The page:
Retirement Income 101

In the aftermath of the housing market crash and the ensuing financial meltdown that led to the stock market crash of 2008, investors are getting back to the basics as far their retirement planning goes. Although the stock market has recovered, pre-retirees have lost a lot of ground in the retirement accounts, and many who had been counting on the equity in their homes are facing a new reality, which is that retirement may not be what they had originally envisioned. Belts will have to be tightened, retirement dates delayed, leisure plans scaled back, but, with some retirement income 101 basics, most people should be able to get back on track.

Start with Realistic Assumptions

To determine your retirement income need, you have to be able to makes some realistic assumptions about the future. The most important assumption is how long you will live. With life expectancies expanding, most people who reach the age of 65 can expect to live beyond the age of 85. If you’re married, there is a good chance that one of you will live beyond the age of 97! That’s a range of 20 to 37 years of life in retirement.

A lot of people assume that, when they retire, their expenses will decrease so, they won’t need the kind of income they were earning while working. There have been several rules of thumb tossed about, such as 70% of earned income as retirement income need. That probably won’t cut if you need to plan for an income that is to last 30 years or more.
Your retirement lifestyle will have a price tag. If you have been driven towards a more austere existence, you still should carefully plan your retirement budget. Expenses that a lot of people fail to account for are increased medical costs (including insurance premiums), and long term care expenses. Healthcare costs are rising faster than most other costs and are expected to reach an average annual cost of $15,000 per retiree. These days, many retirees can expect to still be paying their mortgages unless they swap out their home for a smaller one in a less expensive location.

The Inflation Factor

As a country, we have been lulled into complacency by a long period of low or no inflation. That appears to be changing, and we could be in for normal inflation cycles with possible spikes. The impact of inflation on an income that has to last for 30 years can be devastating. Essentially, a 3.5% inflation rate would cut the purchasing power of your money in half in 20 years. All assumptions and future income needs should include a realistic forecast for inflation or your income or you are likely to find that your income sources come up short.

Determine Your Savings Need

Using your assumptions, you need to determine the amount of money you will need at your target retirement age that can generate an income flow for 20 or more years. The old rule of thumb was the amount of money needed was based on a drawdown of 7% per year to make it last. Recent studies revealed that, at that rate, retirees were exhausting their savings much too soon. Experts now say that the amount should be based on an annual drawdown of 4%, adjusted annually for inflation.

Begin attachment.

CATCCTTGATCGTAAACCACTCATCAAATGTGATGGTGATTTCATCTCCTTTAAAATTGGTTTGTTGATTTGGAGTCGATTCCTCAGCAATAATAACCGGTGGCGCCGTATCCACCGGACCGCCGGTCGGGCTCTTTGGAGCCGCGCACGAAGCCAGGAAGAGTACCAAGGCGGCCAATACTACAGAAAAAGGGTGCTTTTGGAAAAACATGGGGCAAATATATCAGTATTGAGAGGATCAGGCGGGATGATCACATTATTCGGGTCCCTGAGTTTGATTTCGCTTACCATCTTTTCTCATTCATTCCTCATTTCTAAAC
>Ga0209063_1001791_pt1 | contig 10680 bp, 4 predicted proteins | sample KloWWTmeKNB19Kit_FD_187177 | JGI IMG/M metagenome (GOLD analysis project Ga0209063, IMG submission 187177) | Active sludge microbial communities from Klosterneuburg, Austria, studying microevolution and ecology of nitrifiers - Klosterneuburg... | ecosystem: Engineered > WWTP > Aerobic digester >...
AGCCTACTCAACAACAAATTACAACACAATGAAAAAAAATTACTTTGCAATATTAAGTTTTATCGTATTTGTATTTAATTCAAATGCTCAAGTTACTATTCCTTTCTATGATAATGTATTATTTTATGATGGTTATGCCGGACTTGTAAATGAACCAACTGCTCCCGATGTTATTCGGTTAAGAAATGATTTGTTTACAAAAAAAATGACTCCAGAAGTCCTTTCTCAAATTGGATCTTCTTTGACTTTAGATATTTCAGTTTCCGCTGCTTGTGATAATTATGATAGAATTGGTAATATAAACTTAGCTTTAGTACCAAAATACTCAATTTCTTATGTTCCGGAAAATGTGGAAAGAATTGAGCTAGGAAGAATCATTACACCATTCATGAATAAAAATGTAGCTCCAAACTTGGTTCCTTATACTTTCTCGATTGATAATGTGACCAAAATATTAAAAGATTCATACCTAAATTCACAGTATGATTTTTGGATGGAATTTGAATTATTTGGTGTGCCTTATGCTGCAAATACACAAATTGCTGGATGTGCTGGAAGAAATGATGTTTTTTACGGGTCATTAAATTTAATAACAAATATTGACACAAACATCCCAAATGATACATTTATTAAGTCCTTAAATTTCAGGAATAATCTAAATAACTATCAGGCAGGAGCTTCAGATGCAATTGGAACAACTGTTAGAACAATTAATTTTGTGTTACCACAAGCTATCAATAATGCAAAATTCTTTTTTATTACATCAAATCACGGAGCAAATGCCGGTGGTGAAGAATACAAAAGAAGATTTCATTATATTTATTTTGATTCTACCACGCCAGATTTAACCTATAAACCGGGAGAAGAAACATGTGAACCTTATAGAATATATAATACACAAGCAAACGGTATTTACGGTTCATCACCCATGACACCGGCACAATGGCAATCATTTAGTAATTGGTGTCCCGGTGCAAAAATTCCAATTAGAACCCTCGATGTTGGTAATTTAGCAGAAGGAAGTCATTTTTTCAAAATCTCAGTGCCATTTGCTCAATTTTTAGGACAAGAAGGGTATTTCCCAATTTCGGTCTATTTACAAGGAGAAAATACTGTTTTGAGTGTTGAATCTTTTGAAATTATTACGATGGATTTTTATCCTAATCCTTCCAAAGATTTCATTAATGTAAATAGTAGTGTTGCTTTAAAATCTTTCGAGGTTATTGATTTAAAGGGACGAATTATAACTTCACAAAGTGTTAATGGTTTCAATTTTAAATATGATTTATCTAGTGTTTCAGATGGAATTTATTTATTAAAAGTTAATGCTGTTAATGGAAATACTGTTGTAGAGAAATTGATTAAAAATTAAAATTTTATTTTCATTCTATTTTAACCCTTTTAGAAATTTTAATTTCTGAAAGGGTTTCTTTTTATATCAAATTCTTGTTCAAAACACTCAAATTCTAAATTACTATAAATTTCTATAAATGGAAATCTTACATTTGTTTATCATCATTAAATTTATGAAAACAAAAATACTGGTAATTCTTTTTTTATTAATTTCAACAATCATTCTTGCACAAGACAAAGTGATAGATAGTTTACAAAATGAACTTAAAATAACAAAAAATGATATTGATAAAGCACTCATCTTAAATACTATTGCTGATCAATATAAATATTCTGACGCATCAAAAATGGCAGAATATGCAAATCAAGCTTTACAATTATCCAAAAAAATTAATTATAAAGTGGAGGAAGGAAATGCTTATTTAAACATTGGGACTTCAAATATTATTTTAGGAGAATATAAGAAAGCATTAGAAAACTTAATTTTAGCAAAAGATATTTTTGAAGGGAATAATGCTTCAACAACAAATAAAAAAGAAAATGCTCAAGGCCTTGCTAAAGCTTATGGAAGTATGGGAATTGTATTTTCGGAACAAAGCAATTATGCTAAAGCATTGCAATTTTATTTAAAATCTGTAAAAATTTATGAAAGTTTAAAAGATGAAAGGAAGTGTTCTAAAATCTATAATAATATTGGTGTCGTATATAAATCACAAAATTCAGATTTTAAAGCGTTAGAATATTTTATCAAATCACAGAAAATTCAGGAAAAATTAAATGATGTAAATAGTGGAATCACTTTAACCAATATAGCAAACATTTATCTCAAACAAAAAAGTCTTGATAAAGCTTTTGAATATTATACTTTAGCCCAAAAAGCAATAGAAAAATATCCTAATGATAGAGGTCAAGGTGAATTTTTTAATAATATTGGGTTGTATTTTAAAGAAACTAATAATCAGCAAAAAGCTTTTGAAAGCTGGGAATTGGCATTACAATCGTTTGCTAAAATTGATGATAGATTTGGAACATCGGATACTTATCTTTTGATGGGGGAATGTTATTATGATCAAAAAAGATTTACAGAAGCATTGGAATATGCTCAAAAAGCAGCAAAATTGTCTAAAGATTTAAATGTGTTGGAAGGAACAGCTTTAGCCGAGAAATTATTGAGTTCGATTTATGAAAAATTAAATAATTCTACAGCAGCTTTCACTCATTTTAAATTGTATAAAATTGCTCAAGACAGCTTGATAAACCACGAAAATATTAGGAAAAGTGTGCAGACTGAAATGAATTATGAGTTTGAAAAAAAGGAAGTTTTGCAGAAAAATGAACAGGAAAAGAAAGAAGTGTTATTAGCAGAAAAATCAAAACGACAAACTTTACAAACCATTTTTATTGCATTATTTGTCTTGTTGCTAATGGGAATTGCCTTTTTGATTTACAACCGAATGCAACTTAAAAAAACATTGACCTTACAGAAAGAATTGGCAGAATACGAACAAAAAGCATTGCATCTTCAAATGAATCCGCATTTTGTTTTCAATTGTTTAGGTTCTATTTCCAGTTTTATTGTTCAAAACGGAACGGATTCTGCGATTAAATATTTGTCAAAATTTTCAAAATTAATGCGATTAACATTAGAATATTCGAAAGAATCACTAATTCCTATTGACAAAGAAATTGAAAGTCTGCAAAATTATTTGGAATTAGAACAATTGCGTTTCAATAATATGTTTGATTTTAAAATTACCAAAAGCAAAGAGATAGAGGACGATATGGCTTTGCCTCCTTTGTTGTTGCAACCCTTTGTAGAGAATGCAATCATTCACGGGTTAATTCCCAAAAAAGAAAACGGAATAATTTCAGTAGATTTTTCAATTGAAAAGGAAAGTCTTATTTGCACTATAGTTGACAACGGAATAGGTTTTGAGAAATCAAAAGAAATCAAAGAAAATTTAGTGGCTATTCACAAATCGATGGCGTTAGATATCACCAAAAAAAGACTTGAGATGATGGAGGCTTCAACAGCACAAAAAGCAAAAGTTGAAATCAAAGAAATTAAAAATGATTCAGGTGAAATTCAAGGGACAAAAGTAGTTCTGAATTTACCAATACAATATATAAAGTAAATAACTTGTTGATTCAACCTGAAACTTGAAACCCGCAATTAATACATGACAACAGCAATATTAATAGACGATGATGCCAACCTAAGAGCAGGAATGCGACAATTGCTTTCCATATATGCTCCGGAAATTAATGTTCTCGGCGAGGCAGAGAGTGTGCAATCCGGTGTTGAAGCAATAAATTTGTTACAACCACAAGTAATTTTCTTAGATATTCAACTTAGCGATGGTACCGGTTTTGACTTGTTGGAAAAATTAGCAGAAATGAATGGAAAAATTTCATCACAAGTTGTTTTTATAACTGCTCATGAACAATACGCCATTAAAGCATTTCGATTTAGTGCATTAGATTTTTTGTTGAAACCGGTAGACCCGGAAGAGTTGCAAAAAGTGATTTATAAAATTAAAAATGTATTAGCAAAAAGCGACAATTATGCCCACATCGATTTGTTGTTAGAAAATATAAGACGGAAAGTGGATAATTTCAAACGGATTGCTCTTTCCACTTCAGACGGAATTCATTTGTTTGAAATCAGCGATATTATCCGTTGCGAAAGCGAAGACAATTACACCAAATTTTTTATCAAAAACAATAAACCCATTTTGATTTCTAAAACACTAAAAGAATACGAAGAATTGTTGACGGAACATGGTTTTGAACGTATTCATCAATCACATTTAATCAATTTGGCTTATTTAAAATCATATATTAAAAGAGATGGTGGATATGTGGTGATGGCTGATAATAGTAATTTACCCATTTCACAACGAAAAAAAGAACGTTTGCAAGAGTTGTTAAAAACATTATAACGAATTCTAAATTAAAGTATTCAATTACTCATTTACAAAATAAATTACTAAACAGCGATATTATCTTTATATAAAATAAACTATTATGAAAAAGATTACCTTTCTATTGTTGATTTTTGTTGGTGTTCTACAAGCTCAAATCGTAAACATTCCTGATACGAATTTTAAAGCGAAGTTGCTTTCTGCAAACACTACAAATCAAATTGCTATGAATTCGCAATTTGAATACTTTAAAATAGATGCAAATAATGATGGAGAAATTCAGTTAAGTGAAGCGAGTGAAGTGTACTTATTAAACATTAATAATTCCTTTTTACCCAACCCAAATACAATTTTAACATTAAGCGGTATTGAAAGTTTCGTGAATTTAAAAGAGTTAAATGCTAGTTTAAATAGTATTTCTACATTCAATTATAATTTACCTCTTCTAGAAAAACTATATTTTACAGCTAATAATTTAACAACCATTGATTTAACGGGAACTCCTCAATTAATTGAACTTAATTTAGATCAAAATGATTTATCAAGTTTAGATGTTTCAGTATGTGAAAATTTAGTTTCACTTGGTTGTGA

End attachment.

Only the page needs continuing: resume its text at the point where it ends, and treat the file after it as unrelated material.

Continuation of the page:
Should You Plan for Social Security?

It used to be that people, especially the Gen X and Y groups, would not consider Social Security in their retirement planning because they didn’t’ feel it would be around. These days, more people are counting on it to fill some of shortfalls that developed from declining portfolios and home equity. On average, Social Security will pay out about $1,100 a month per retiree. So, while it is becoming increasingly difficult to plan without Social Security, it is important to build an additional safety net as your retirement income foundation.

The Need for Growth

The old rule of the thumb was that, as the time horizon for retirement shortens, your investment allocation should become more conservative with an increasing emphasis on income investments and a decreasing emphasis on stock or growth investments. One such rule used your age as a guide to investment allocation advising that your income investments should equal your age. So, for instance, at age 60 your income investments should be 60% of your portfolio.

As more people approach their retirement target dates with diminished 401(k) accounts, and with increasing prospects for inflation resurgence, pre-retirees will need to rethink that strategy and maintain a growth orientation in their portfolio even after they retire.
The key to achieving long term growth, while maintaining relative portfolio stability, is to create a well-rounded and fully diversified investment portfolio. Large, dividend-paying blue chip stock funds, gold exchange traded funds, and income real estate investment trusts are ways to add growth and stability to a portfolio that includes income investments such as government and corporate bond funds.

Build a Safety Net

While it is crucially important to invest for growth and increasing income, it is made easier when it is done on top of an income foundation that becomes your ultimate safety net. By creating an income source that is invulnerable to market conditions and guaranteed to last as long as you do, you will feel more comfortable taking some moderate risk on a portion of your portfolio.

A lifetime annuity can be purchased with a portion of your assets and, essentially, provide the same guaranteed income stream that company pension plans used to provide retired employees. Pension plans are largely a thing of the past, but annuities are becoming increasingly popular as a way for individuals to create an income safety net that can’t be outlived.